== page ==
3. Lightly whisk the custard back into the pot of warm milk. Over low heat stir constantly until it is hot and coats the back of a spoon and when a line drawn through it does not run. It should reach about 170 degrees: a few bubbles may appear along edges but it does not boil. Add the vanilla and strain into a clean bowl to cool. If refrigerating, cover the surface with plastic wrap to avoid skin forming on surface.

To Assemble: Spoon the custard into a low serving bowl, individual wide bowls or serving glasses; float the poached meringues on top and sprinkle with candied nuts or fresh fruit. Serves 4.

Buttercream and Camouflage Cake

Last night I spent some time testing and perfecting a butter cream recipe for an upcoming project.  While I was knee-deep in Swiss meringue and butter, one of my housemates came into the kitchen to bake a cake.   As I labored amongst simmering water and whirling mixer, she adeptly cleaned up her spoon and bowl, popped the cake in the oven, and was out in a flash.

CakeTurns out she was making a pink camouflage cake that she would ultimately top off with a quick frosting of Cool Whip and instant vanilla pudding mix.  If pink doesn’t suit you, this trendy cake mix offered by Duff Goldman features another option:  a hunter’s variation in shades of tan, brown and green, with a suggested bright orange frosting.

I briefly helped out by dabbing colorful splashes of cherry flavored fuchsia, hot pink, cotton candy, and creamy white batter into two cake pans—to create that splotchy look.   By the time I was done messing around with mocha buttercream she had whipped up her frosting. I gave it a quick taste. Even in my head-spinning, sugar-overloaded condition, I had to admit, it wasn’t bad:   creamy and light.

But, call me a purist; I still prefer the real deal.  With all this effort—I’d better prefer buttercream.


Buttercream is a light, fluffy frosting of sugar, whipped egg whites or yolks and butter which often incorporates meringue as its base.  In American bakeries, buttercream often consists of powdered sugar whipped until light with a fat such as margarine, heart-arresting shortening, or even lard.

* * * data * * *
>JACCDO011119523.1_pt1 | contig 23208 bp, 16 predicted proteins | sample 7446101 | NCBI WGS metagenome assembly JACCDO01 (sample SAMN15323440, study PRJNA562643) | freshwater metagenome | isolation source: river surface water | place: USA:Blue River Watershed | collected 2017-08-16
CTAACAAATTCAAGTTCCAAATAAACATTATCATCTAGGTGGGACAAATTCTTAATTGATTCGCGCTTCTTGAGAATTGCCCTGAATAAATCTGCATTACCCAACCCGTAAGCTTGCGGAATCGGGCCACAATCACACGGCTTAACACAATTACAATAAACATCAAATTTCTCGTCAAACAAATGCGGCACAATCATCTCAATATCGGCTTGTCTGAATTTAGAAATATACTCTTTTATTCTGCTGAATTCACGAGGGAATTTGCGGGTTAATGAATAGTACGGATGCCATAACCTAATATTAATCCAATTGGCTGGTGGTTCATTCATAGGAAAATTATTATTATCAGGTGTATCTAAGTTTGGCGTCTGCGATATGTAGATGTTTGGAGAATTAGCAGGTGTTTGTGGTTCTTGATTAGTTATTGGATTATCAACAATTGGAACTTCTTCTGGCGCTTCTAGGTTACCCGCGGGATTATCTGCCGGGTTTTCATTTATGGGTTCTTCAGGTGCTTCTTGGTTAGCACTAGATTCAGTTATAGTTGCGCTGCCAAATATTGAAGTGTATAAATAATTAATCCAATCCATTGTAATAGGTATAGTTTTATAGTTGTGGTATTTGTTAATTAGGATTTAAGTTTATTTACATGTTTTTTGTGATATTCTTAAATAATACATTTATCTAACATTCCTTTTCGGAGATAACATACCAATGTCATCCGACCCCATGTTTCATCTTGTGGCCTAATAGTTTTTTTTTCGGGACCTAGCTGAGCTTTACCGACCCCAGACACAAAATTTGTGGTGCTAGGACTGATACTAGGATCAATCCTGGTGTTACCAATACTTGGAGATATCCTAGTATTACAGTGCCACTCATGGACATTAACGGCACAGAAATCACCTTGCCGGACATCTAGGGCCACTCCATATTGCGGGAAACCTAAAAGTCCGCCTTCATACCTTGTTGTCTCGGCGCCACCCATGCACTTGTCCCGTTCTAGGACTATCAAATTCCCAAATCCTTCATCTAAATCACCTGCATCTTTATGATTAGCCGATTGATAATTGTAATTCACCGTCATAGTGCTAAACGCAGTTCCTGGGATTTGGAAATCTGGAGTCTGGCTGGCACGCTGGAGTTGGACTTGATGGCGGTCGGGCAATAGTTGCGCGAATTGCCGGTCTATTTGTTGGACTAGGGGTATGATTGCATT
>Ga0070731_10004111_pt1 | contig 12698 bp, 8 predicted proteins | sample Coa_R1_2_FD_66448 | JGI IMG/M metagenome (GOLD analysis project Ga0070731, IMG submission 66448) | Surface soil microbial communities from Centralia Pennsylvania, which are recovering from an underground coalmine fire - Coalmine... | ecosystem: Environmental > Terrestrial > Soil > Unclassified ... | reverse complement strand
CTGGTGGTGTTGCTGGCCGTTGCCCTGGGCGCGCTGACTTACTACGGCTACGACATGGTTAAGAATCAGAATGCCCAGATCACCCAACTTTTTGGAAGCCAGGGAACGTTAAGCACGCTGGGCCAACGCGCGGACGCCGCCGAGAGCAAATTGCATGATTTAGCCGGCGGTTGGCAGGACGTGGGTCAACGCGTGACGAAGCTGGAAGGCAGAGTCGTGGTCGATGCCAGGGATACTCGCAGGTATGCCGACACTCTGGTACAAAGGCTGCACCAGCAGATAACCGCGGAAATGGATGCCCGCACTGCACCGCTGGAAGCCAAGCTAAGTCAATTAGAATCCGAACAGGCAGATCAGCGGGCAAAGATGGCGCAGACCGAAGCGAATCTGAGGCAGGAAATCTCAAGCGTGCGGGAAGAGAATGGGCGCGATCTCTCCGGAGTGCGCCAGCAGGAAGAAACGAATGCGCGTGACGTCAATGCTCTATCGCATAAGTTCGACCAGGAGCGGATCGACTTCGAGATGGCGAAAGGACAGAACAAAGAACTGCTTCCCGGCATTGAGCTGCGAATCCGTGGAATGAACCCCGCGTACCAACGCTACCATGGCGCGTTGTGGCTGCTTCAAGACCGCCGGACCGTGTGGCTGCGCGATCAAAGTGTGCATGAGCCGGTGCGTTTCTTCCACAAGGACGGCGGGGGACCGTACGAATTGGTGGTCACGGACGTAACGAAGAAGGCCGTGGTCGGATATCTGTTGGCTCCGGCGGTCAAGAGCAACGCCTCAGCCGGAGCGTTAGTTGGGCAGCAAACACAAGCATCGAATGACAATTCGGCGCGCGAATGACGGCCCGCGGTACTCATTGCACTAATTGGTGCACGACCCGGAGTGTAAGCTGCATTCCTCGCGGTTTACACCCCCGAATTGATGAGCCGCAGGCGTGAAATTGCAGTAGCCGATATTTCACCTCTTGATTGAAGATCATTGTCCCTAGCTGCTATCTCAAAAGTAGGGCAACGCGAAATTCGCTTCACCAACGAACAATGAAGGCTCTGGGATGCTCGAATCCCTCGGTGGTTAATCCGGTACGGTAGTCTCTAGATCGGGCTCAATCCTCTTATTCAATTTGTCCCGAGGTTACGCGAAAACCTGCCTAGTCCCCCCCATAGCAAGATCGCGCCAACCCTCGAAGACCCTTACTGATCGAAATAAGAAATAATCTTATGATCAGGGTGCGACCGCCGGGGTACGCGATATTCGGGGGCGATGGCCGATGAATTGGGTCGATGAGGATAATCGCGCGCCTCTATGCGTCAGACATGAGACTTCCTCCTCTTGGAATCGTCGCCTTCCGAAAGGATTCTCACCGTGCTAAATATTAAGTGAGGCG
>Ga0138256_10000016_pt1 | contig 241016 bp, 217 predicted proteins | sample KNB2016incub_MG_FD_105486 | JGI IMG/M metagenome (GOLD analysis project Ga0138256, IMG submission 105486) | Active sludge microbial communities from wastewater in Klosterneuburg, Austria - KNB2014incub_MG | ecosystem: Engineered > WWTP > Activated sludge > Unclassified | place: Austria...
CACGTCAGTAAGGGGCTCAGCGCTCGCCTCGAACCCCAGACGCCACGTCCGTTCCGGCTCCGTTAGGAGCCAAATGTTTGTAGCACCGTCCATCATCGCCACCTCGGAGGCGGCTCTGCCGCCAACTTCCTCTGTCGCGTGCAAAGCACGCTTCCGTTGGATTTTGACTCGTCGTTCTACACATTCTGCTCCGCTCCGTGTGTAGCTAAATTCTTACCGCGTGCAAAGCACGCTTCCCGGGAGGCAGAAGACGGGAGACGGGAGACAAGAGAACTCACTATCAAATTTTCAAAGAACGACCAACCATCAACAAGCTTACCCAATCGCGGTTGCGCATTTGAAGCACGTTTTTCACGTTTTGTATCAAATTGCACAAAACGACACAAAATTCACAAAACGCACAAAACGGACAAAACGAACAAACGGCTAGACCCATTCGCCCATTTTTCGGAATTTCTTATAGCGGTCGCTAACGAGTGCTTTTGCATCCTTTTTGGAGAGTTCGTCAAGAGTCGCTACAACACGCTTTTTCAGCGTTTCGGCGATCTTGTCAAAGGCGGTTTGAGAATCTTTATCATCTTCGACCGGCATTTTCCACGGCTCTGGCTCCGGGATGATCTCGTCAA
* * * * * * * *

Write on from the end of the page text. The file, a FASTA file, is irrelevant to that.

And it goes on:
Buttercream made with meringue has a creamy, silky texture.  In the Swiss-style meringue used here, egg whites and sugar are heated and then beaten to a fluffy state until cool; then the butter is beaten in a little at a time to form the bonded buttercream mixture.  Since it is easy to work with and stands up to considerable abuse, its endless adaptations make it an elegant addition to many cakes and cookies.



  •  2 large egg whites
  • ½ cup granulated sugar
  • 1 ½ cups unsalted butter, cut into tablespoon portions; room temperature
  • ½ tsp. vanilla or other appropriate flavoring (see below)


  1.   Place egg whites and sugar in metal bowl of a standing mixer and whisk together.
  2. In a pot that fits the mixing bowl, bring water to a simmer over moderate heat.  Place the mixing bowl with egg whites over the pot and lightly whisk until the sugar is dissolved and mixture is hot, 130-140 degree, about two  minutes.
  3. Lock bowl in mixer and beat with wire whisk attachment on medium-high, until no longer hot and fluffy, glossy peaks have formed,  about five minutes.
  4. Beat in butter one tablespoon at a time, using paddle attachment, adding more when it has been incorporated.  If it breaks, continue beating, it will become smooth and creamy.
  5. Add the vanilla or other flavorings and beat to incorporate.  Yield:  about 2 cups.


Chocolate:  replace vanilla with 6 oz. Bittersweet chocolate, melted with 3 Tbsp. liquid such as milk or hot coffee; allow it to cool before using.

Rum or syrup:   replace vanilla with 2 Tbsp. rum, brandy, or favorite fruit syrup, whisk in a little at a time until incorporated.